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India v England 2024

Hawk-Eye inventor: ‘If you start from scratch, is there a reason for umpire’s call? Probably not’

The HawkEye founder has explained the reason Umpire's Call exists in cricket
by Wisden Staff 3 minute read

The founder of Hawk-Eye has provided insight into the introduction of umpire’s call in lbw reviews in cricket, saying it was a way to “sell” the DRS to the umpires who were afraid of having their errors shown and pointed out by technology, rather than being due to a margin of error in the technology itself.

The review protocol, which sees close lbw decisions stick with the onfield decision, came under the scanner after England skipper Ben Stokes asked for its abolition following the contentious dismissal of Zak Crawley in the Rajkot Test. On-field umpire Kumar Dharamasena’s decision to give him lbw was upheld on Umpire’s Call despite a graphical error showing the ball would have gone on to miss the top of the leg stump.

“You just want a level playing field,” Stokes said. “The umpires have an incredibly hard job as it is, especially in India when the ball is spinning. My personal opinion is if the ball is hitting the stumps, it is hitting the stumps. They should take away ‘umpire’s call’ if I’m being perfectly honest.”

The Crawley decision was one of several debatable DRS decisions made during the ongoing India-England series, with Stokes himself surviving a dismissal because on umpire’s call in the very next game.


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Paul Hawkins, the founder of the Hawk-Eye, dissected the process behind each DRS call and explained why umpire’s call was introduced in cricket in the first place, and dispelled some of the myths surrounding the technology.

“The reason the umpire’s call started was David Richardson had the job when he was in charge of the ICC of bringing in DRS,” Hawkins said, speaking on The Analyst. “And he had a tough sell to the umpires. They had to tell them, ‘This is only for the big errors and things like that’ and the umpires were very against the DRS coming in – from their own perspective, they didn’t want to be shown to be wrong.

“And so the original umpire’s call areas were modelled the way that umpires were evaluated at the international level. So if they’d have gotten an lbw wrong, they had that margin of error of what the original umpire’s call was for whether they get marked out for doing it or not. So that was the starting point because it was a good way to sell it to the umpires.”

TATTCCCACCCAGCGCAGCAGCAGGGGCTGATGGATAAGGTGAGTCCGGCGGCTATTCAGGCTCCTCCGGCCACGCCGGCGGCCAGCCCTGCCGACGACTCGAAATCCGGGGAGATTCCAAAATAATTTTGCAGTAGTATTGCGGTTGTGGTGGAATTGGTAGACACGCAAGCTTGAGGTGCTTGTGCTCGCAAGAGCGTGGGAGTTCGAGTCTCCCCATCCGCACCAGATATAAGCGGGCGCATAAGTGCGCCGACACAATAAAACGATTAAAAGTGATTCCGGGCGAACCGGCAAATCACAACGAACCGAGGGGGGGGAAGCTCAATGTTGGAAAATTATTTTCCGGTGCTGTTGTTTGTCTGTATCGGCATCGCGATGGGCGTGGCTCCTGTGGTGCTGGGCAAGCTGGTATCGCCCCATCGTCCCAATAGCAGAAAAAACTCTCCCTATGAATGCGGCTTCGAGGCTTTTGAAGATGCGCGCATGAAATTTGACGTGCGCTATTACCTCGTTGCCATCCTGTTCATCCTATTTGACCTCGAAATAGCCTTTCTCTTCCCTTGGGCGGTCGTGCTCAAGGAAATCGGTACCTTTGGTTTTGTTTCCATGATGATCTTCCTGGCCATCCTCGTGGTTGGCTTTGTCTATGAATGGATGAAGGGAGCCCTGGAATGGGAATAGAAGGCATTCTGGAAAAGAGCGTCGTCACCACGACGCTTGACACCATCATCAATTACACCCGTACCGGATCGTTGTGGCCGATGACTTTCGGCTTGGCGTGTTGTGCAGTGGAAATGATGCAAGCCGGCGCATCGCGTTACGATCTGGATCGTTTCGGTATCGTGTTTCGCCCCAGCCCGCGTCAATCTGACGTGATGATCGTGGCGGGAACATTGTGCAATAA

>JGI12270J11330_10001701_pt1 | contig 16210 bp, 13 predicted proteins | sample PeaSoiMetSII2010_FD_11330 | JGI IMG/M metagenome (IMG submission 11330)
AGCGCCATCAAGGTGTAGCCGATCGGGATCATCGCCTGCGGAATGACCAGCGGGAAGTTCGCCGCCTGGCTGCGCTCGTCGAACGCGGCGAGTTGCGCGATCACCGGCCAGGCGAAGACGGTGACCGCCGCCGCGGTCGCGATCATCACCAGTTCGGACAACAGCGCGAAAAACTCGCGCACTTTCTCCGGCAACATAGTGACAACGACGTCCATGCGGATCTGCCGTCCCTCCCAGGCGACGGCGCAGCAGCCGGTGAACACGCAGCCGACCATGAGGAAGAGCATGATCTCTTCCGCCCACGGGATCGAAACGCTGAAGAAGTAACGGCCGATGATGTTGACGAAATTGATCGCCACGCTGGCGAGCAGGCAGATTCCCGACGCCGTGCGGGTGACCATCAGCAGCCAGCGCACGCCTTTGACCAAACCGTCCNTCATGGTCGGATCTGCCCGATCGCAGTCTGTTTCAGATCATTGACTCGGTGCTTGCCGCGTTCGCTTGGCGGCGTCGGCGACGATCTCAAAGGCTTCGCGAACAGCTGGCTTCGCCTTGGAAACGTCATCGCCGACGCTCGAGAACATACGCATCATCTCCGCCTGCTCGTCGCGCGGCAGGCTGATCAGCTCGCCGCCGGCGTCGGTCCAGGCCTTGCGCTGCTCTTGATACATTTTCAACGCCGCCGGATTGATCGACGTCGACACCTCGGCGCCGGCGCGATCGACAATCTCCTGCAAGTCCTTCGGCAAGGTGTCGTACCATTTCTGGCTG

He continued: “The argument was to try and make sure you maintain the fabric of the game and the one that looks like it’s sliding down the leg side but clips outside the leg stump, historically kind of felt not out and would probably be given not out it and would you be changing the fabric of the game by ruling that out?”

Hawkins went on to explain that the presence of umpire’s call had nothing to do with the projection of the Hawk-Eye not being trustworthy. “We are a lot, lot more accurate than the size of the umpire’s call area. If you start from scratch [with technology], is there a reason for the umpire’s call? Probably not. Most other sports, it would be a definitive it’s out or not out.”

Another contentious call saw Joe Root dismissed lbw, with the ball judged to have pitched just in line. Hawk-Eye is also widely used in tennis to determine if the ball is out or not out and Hawkins explained how the graphics in tennis are occasionally adjusted to make a tight decision easier to understand for the viewer. He suggested that similar graphical tweaks could be useful in cricket. “In tennis, you will occasionally get zero mm in or zero mm out [in terms of ball pitching outside the line]. But in tennis, it’s decided that it’s not out until it’s not zero mm, but it’s 1mm out. So in tennis, we shift the bounce mark just for the presentation perspective, so a zero mm in becomes a 1mm in to enable the viewers to see the mark. But that’s just a presentation thing. It just makes it clearer to the viewer so it doesn’t become a talking point.

“[The Root lbw] would have been clearer on TV if the track had come off the ball, which happens automatically if the ball does pitch outside leg stump. But unfortunately, since this had just pitched in line, the track is still relevant for whether it went on to hit the stumps, so the track stayed on the ball. It must be one millimetre more in than out because otherwise we wouldn’t have said that it’s pitched in line, but it is a very close one. What Hawk-Eye aims to achieve is to prevent officiating from being the story. The fact that we’re talking about it in this instance means that while our answer is correct, we’ve failed in the ability to not be the story.”

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